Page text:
The Supreme Court on Monday morning effectively legalized same-sex marriage in Alabama, by rejecting Alabama's request to delay a court order that found against the state's same-sex marriage laws.
The high court's decision made Alabama the 37th state to legalize gay marriage. But it also led to confusion in the state Monday morning, as Alabama Chief Justice Roy Moore issued an order late Sunday night asking all probate judges to ignore any message from the Supreme Court.
Moore's order reflects his last-ditch attempt to argue that there are still several outstanding cases related to same-sex marriage that should be heard before the state gives up its law.
"Effective immediately, no probate judge of the state of Alabama nor any agent or employee of any Alabama probate judge shall issue or recognize a marriage license that is inconsistent with Article 1, Section 36.03, of the Alabama Constitution or § 30-1-19, Ala. Code 1975," his order said.
The confusion surrounding that order and the Supreme Court decision led some probate judges to announce Monday morning that they would not issue marriage licenses to same-sex couples, although other judges said they would, and marriage licenses were being handed out in some areas of the state. The Birmingham News reported several instances of probate judges who said they would not issue any orders, including one who said, "I don't know whether I want to defy the Chief justice of the state Supreme Court or a federal judge."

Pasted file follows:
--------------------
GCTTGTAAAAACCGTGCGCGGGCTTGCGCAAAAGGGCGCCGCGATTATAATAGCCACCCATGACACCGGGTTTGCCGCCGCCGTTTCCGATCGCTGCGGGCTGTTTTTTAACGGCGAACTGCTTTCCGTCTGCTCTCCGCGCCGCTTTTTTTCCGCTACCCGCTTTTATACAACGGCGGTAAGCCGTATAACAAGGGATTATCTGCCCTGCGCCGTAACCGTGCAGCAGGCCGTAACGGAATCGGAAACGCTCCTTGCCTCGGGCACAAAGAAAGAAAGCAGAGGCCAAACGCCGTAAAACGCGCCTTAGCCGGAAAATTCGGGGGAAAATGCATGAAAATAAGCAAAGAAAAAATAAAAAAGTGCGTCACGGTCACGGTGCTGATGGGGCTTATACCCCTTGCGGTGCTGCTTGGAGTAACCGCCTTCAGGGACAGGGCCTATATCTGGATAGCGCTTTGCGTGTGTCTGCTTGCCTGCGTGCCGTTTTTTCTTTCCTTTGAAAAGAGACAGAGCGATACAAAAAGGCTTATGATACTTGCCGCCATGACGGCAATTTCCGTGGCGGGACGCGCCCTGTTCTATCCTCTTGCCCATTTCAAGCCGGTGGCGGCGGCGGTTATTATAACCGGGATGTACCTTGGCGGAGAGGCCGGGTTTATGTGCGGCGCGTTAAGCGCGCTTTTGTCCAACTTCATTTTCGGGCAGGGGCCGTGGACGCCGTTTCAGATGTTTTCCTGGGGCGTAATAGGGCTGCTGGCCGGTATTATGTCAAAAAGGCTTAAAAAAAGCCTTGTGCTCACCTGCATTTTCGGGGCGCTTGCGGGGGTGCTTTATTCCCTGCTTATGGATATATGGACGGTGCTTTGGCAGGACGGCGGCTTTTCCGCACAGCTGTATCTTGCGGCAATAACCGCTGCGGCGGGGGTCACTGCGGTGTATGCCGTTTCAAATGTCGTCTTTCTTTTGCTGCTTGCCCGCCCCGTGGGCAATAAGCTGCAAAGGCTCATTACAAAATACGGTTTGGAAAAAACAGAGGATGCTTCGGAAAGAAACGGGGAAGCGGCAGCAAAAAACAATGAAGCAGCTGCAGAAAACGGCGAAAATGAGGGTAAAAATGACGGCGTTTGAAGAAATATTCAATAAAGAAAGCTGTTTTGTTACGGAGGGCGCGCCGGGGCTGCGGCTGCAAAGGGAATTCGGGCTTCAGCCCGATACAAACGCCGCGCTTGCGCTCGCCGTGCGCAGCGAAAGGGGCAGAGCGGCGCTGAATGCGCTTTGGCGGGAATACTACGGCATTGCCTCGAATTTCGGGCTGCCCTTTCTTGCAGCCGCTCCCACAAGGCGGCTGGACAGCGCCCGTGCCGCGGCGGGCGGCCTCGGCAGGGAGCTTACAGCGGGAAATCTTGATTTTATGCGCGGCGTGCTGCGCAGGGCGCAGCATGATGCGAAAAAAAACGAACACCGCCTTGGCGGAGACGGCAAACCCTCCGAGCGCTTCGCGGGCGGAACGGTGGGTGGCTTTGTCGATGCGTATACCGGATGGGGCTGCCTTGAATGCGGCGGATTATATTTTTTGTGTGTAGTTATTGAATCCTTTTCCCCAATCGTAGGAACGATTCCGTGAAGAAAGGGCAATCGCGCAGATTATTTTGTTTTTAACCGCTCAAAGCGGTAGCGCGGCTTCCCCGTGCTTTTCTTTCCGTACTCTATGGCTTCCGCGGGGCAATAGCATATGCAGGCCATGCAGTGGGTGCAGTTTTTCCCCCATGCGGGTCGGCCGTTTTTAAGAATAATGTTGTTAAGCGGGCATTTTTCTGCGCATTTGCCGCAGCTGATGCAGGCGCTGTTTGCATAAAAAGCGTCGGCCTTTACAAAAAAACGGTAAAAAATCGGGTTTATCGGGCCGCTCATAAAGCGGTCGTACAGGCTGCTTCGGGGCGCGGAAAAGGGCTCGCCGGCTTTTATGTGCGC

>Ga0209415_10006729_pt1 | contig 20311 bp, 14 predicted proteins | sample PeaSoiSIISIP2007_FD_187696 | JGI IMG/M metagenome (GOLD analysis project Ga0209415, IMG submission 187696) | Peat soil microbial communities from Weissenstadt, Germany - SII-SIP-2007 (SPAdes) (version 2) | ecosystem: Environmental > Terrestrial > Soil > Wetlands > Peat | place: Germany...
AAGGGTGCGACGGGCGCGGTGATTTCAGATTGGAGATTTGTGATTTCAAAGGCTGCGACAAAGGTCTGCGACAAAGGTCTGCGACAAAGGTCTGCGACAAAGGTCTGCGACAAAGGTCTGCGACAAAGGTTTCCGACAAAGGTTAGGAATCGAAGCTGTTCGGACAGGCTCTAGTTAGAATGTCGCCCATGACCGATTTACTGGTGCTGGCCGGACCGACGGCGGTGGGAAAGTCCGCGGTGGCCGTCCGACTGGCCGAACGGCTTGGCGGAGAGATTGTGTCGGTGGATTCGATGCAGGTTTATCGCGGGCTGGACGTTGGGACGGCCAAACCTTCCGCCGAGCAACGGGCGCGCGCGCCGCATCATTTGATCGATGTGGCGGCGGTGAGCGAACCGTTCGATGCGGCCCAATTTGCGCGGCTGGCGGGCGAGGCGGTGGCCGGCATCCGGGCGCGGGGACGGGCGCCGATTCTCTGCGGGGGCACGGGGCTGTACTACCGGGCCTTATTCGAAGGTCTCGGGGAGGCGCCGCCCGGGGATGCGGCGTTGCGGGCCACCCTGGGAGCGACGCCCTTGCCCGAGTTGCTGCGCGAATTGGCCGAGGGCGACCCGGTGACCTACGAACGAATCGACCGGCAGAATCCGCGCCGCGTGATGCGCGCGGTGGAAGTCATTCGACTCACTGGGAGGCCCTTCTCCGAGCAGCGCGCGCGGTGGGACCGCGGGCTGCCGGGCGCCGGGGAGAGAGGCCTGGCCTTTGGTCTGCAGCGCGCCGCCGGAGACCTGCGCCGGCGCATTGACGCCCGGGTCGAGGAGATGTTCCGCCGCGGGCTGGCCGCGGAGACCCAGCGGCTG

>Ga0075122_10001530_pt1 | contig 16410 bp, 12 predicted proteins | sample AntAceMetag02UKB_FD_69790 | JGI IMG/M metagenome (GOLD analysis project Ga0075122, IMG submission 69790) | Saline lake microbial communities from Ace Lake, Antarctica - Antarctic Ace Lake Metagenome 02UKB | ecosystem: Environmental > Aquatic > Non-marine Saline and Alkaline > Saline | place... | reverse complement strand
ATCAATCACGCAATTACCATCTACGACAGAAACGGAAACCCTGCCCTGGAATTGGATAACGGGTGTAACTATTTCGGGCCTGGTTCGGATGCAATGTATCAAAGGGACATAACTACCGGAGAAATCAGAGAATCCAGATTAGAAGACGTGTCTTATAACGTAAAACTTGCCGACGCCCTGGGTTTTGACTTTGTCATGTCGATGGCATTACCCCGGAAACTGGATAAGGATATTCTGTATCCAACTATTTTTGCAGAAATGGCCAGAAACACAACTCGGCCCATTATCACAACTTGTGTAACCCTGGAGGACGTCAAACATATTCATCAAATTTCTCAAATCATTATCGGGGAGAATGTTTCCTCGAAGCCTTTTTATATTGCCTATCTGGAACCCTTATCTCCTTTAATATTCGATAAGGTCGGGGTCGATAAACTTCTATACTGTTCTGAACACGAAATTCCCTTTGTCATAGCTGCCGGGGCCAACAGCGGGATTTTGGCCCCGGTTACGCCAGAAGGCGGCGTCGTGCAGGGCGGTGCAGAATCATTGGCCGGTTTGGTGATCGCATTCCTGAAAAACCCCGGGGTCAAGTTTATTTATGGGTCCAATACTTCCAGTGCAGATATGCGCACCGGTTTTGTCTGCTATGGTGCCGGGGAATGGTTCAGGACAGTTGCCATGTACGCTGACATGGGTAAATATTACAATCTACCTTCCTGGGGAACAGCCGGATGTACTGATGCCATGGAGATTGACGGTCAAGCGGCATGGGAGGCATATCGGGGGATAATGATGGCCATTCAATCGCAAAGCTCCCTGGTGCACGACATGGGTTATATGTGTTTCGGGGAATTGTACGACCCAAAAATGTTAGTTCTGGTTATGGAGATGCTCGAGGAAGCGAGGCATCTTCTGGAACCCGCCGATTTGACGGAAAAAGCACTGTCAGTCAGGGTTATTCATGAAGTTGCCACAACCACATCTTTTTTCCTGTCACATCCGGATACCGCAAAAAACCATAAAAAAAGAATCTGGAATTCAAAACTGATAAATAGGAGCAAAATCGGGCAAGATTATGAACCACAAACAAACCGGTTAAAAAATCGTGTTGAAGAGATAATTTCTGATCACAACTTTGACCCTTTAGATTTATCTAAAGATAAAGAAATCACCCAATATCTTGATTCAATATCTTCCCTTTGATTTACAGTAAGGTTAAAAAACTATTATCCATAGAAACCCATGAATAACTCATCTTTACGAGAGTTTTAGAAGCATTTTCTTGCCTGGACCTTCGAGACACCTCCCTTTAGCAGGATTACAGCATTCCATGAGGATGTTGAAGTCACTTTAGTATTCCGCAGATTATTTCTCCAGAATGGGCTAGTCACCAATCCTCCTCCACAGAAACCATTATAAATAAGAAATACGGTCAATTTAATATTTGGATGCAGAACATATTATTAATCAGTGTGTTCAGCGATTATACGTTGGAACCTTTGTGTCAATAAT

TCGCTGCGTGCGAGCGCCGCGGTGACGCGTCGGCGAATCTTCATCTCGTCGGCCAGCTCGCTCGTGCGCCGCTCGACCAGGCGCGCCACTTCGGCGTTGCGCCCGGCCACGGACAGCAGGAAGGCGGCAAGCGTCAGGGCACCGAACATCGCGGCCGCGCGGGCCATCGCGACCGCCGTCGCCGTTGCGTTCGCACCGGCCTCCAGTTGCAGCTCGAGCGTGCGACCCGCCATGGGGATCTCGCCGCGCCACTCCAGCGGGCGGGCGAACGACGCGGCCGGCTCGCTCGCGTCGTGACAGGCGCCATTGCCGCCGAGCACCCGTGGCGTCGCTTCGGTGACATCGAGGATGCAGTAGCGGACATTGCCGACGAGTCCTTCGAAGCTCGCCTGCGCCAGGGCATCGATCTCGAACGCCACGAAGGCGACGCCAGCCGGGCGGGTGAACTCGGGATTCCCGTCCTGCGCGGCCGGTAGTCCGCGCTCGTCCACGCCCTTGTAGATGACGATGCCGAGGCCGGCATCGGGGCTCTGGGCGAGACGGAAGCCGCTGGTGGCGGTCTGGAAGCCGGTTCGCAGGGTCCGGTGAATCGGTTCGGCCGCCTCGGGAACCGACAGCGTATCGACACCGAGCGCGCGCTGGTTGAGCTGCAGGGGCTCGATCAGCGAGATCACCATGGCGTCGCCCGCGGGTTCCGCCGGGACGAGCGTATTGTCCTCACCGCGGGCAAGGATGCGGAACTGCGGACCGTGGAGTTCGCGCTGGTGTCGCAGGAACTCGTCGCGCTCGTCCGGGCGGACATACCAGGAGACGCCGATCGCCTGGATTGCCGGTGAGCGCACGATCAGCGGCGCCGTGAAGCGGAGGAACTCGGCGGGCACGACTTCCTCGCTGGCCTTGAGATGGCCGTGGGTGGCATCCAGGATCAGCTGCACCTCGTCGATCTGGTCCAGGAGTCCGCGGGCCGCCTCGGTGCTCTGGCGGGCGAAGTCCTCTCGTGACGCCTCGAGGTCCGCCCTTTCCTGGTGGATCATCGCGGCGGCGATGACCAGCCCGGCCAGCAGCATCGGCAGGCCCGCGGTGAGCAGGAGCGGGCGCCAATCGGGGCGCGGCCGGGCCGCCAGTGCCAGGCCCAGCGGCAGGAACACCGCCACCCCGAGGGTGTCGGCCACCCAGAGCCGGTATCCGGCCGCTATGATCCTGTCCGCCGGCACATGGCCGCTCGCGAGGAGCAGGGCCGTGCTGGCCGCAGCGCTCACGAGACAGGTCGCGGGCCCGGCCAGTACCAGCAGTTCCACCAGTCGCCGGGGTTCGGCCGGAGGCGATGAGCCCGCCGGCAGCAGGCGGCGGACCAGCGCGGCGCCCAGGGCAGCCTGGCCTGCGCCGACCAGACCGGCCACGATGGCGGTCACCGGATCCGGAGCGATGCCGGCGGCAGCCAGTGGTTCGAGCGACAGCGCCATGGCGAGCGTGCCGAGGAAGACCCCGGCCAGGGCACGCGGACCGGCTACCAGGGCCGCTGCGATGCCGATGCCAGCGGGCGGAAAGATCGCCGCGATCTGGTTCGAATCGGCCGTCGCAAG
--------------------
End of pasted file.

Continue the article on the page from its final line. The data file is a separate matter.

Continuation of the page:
Just before 9 a.m., the Birmingham News reported a statement from Alabama Attorney General Luther Strange, who noted the confusion by advising people to "talk to their attorneys and associations about how to respond to the ruling."
Supreme Court Justices Clarence Thomas and Antonin Scalia dissented from the Supreme Court's 7-2 decision to reject Alabama's request for a delay. "Today's decision represents yet another example of this Court's increasingly cavalier attitude toward the states," they wrote.
Monday's decision is just the latest in a series of decisions that have legalized gay marriage in several states across the country. In 2014, the Court decided against taking up cases from five states that wanted to appeal lower court rulings against their laws banning same-sex marriage. That decision allowed the lower rulings to stand, thus allowing same-sex marriage in those states and several others.
In January, the Supreme Court said it would hear four same-sex marriage cases from lower courts, involving Kentucky, Michigan, Ohio and Tennessee.
Read the Thomas and Scalia dissent below, followed by Alabama Chief Justice Roy Moore's Sunday night order: